The Anti-Mercenary Norm and United Nations’ Use of Private Military and Security Companies

In: Global Governance: A Review of Multilateralism and International Organizations
Oldrich Bures Metropolitan University Prague Center for Security Studies

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Jeremy Meyer Metropolitan University Prague Center for Security Studies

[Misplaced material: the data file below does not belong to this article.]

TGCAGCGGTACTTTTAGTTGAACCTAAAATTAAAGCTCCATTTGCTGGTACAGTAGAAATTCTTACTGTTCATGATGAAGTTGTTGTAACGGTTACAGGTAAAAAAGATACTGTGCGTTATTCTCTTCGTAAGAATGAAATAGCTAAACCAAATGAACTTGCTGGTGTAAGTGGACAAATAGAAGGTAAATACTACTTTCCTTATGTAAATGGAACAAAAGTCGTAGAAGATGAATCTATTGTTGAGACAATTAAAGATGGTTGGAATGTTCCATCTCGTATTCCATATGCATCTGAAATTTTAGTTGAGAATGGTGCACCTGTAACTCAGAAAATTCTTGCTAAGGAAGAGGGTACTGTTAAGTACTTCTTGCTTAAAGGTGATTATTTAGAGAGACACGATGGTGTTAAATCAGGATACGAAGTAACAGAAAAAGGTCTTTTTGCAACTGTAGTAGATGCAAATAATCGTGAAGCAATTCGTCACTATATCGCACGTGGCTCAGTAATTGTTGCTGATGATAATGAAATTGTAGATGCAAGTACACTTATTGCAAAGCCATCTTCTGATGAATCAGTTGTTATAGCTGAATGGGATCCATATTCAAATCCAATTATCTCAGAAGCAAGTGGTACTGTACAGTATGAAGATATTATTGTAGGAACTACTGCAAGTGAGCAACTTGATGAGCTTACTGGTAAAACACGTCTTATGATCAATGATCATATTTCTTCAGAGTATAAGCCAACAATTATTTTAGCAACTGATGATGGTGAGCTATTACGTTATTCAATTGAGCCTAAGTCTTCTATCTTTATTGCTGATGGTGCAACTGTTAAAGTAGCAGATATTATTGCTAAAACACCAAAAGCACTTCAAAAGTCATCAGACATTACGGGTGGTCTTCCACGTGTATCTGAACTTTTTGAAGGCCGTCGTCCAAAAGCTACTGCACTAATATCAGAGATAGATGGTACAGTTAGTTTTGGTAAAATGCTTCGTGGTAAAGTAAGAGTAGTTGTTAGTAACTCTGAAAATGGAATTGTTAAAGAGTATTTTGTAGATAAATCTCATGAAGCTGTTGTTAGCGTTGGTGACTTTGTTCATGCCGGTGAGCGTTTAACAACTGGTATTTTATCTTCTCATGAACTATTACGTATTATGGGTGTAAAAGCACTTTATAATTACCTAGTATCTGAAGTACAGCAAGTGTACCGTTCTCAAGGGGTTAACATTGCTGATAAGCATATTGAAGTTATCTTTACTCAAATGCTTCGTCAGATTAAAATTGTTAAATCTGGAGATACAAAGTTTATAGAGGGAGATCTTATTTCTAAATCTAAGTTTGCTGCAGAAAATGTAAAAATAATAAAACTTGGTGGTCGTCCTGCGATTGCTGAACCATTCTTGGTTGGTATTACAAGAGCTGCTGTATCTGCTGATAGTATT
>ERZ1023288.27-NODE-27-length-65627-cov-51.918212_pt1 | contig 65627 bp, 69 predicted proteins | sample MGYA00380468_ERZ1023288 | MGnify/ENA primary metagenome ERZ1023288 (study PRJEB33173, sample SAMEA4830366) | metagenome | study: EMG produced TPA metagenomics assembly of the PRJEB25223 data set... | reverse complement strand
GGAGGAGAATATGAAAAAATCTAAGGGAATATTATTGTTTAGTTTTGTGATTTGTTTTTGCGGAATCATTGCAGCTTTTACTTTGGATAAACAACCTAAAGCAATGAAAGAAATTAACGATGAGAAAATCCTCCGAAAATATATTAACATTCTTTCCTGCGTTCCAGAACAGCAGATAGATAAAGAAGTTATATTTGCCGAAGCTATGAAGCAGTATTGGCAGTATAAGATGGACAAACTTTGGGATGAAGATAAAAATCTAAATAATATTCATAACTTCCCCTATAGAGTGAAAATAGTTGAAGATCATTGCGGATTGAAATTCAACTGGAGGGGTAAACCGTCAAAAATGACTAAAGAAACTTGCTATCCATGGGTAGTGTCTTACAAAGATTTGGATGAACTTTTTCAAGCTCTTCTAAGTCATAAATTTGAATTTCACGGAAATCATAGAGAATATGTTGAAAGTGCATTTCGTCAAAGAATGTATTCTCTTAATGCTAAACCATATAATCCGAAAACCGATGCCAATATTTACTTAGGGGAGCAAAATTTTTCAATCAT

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This article offers an analysis of the influence of the anti-mercenary norm on the United Nations’ use of services provided by private military and security companies (PMSCs). It follows a constructivist approach which focuses on violations of the anti-mercenary norm within the UN system and on the justifications and condemnations of these violations in official UN documents. The findings suggest that while the anti-mercenary norm is no longer puritanical, two key aspects of the norm—the lack of a proper cause and the lack of control—remain influential within the UN system. Although all parts of the UN system nowadays routinely use a wide variety of services of PMSCs and the UN Secretary-General officially sanctioned security outsourcing in 2011, the UN continues to insist that it is only using PMSCs as a last resort, when no other options are available. The continuing need to justify the use of PMSCs’ services suggests that this practice challenges both the long-established identity of the UN as a key anti-mercenary norm entrepreneur and its ontological security.

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